Call her the Neal Armstrong of female pugilists. Esparza won the first U.S. Olympic team trials in the history of the sport of women's boxing, itself a first-time entry into the Olympic Games, which makes its debut as a competitive event in London. If anyone was destined to grace the front of a Wheaties box, surely it's the first female boxer to ever represent the stars and stripes in her sport.
This American sprinter still holds the world and Olympic records in the 400 meter and 4 by 400 meters relay. Overall, he's won four Olympic gold medals, and the former "World's Fastest Man" is tied with Olympic great Carl Lewis for most gold medals won in running history.
This handsome Aussie swimmer has won eleven World Championship golds, the second-highest of any swimmer. Thrope has a long-standing rivalry with swimming's golden boy, Michael Phelps. The Thorpedo came out of retirement in 2012 to attempt to win a spot on the Australian Olympic team, but unfortunately he failed to qualify.
She's a small girl, but there is nothing little about what she's accomplished, on and off the balance beam. In 2008, she won the gold medal in the balance beam and the silver in the all-around. The very next year, she took home another sparkly prize: the mirror-ball trophy for winning season-eight of Dancing With the Stars.
The Jamaican sprinter is a five-time world champion and three-time Olympic gold medalist. Bolt is also the world and Olympic record holder in the 100-, 200- and the 4 by 100 meter relay. Can you say overachiever?
Non-soccer fans know her best as that girl who flashed her sports bra to the world on the cover of Time, Sports Illustrated and countless other publications. But do you know why she was celebrating? Her penalty kick won the United States the World Cup in 1999.
"The Golden Boy" won a gold medal at the Barcelona Olympic Games shortly after graduating from James A. Garfield High School.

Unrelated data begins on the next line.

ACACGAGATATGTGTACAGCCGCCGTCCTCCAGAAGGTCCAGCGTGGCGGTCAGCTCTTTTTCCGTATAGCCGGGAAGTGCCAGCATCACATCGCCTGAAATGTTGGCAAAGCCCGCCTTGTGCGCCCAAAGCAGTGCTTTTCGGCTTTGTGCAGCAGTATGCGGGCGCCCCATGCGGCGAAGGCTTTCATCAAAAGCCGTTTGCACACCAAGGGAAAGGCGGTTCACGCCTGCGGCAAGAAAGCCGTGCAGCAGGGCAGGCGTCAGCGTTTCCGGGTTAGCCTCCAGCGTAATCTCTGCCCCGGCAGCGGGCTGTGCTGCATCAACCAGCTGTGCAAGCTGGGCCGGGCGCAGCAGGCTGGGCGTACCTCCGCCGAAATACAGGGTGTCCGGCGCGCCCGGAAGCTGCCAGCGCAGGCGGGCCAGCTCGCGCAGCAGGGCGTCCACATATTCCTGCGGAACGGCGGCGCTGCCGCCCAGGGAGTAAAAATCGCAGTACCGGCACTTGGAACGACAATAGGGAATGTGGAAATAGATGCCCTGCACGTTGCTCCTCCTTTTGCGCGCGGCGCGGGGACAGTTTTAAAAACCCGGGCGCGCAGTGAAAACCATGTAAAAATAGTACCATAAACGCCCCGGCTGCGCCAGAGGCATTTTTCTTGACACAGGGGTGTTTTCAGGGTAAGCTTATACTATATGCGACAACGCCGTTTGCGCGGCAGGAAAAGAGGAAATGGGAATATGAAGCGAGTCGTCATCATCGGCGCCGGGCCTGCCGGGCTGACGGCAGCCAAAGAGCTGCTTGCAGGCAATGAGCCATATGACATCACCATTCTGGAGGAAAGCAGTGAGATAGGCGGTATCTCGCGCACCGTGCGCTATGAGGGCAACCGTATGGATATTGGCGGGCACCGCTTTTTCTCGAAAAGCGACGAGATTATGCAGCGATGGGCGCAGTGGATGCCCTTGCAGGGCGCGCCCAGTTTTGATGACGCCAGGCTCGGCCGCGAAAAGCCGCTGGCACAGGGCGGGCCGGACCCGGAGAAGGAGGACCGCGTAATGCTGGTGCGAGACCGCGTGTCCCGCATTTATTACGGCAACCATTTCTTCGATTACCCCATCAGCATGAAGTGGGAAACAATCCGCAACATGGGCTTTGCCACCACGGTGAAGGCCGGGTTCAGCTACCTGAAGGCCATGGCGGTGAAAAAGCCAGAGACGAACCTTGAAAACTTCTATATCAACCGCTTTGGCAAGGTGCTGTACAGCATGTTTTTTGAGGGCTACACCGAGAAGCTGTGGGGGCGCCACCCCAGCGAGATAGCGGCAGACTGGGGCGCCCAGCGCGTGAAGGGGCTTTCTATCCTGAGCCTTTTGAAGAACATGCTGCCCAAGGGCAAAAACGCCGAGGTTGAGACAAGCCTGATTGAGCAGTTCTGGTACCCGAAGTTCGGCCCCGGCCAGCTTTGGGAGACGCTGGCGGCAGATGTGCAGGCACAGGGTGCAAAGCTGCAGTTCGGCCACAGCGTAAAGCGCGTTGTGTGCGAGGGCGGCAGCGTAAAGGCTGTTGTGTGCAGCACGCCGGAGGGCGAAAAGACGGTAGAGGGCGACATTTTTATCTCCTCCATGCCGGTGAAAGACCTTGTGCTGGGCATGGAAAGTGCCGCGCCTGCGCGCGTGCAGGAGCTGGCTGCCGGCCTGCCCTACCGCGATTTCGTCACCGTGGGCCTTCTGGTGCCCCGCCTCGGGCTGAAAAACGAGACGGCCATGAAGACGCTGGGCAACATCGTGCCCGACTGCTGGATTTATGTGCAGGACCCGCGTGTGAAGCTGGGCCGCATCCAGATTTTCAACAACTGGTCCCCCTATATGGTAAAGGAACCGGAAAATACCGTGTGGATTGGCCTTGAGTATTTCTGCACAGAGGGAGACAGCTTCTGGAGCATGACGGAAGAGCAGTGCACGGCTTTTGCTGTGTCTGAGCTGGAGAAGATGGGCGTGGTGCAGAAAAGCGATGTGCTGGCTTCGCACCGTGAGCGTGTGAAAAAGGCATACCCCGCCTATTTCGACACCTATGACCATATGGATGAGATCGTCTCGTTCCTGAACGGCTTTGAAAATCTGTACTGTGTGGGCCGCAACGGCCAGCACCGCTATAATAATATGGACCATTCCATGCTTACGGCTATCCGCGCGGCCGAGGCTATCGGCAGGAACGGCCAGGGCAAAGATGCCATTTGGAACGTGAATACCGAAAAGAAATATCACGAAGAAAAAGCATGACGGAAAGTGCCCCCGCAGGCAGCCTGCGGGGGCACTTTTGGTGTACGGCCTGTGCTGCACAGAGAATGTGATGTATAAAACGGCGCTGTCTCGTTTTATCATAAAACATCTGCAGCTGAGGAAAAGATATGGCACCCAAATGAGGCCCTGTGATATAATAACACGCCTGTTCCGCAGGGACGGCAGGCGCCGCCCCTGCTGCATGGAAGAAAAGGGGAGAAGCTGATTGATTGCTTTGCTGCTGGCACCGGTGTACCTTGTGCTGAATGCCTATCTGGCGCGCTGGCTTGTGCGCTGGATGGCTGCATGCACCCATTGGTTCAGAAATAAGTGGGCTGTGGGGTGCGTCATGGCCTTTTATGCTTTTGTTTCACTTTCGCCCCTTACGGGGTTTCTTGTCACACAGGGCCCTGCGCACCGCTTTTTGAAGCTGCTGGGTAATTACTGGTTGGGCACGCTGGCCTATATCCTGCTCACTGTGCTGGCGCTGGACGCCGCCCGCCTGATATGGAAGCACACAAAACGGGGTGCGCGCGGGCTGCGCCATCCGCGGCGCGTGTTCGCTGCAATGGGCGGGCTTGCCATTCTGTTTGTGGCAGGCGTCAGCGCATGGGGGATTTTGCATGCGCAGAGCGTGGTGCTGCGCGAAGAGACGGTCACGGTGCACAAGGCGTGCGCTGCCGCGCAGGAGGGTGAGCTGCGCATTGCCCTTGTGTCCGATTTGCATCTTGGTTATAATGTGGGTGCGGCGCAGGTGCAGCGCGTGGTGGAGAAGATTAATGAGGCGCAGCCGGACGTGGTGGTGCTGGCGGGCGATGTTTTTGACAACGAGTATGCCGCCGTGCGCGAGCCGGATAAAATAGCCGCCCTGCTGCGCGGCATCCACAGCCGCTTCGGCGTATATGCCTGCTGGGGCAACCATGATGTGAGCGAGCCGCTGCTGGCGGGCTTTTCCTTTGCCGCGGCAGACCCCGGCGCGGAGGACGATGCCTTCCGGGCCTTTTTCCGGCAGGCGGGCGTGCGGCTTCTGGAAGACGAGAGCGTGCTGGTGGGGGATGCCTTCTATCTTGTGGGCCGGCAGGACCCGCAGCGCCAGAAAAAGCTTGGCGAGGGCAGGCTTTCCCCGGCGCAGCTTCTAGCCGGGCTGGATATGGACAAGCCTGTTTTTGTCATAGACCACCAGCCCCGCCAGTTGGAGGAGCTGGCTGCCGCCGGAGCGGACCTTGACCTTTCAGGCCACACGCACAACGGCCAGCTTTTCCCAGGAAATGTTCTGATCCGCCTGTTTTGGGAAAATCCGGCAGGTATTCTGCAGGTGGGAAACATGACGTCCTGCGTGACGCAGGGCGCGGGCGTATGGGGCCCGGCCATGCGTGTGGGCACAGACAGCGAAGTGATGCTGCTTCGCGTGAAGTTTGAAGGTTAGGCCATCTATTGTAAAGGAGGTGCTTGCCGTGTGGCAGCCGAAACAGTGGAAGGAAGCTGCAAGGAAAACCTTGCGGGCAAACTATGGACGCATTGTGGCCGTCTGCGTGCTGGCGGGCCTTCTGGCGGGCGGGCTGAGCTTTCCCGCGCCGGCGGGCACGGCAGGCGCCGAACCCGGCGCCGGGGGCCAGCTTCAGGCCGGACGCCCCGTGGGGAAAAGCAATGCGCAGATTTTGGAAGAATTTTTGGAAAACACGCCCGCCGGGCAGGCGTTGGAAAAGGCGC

Not only is Hamm one of the most decorated women's soccer player in the history of the game, but she was chosen as one of FIFA's 125 best living players, chosen by the one and only Pelé. Any little girl kicking around a soccer ball wants to be Mia Hamm when they grow up.
The former tennis pro competed in the 1996 Olympics in Atlanta and took home the gold for Men's Singles.
We're flipping for this pint-size Romanian gymnast, who, at the wee age of 14, changed the sport forever when she scored the first perfect 10 with a breathtaking uneven bars routine at the 1976 Montreal games.
The 27-year-old American swimmer is a six-time Olympic medalist and holds the world record in the 4 by 200-meter freestyle relay.
The daughter of two champion gymnasts, Liukin won five Olympic medals—one gold, three silver and one bronze—at the 2008 games in Beijing.
At the 2004 Games, the twins took home the silver team medal in Athens. Paul also earned a silver medal for the High bar, but it was his gold medal in the All-Around that generated the most attention. He was the first American man to win the All-Around title, however, victory celebrations were brief as the International Gymnastics Federation disputed the Paul's title shortly after crowning him the champ. After admitting that South Korean gymnast Yang Tae Young had been given an incorrect start value, the Federation ruled that Young, and not Hamm, was the true gold medalist. Debates about the medal and scoring controversy continued through the summer, and in September 2004, the Court of Arbitration for Sports in Lausanne, Switzerland, ruled that the original decision for the men's All-Around would stand and that Hamm would remain the gold medalist.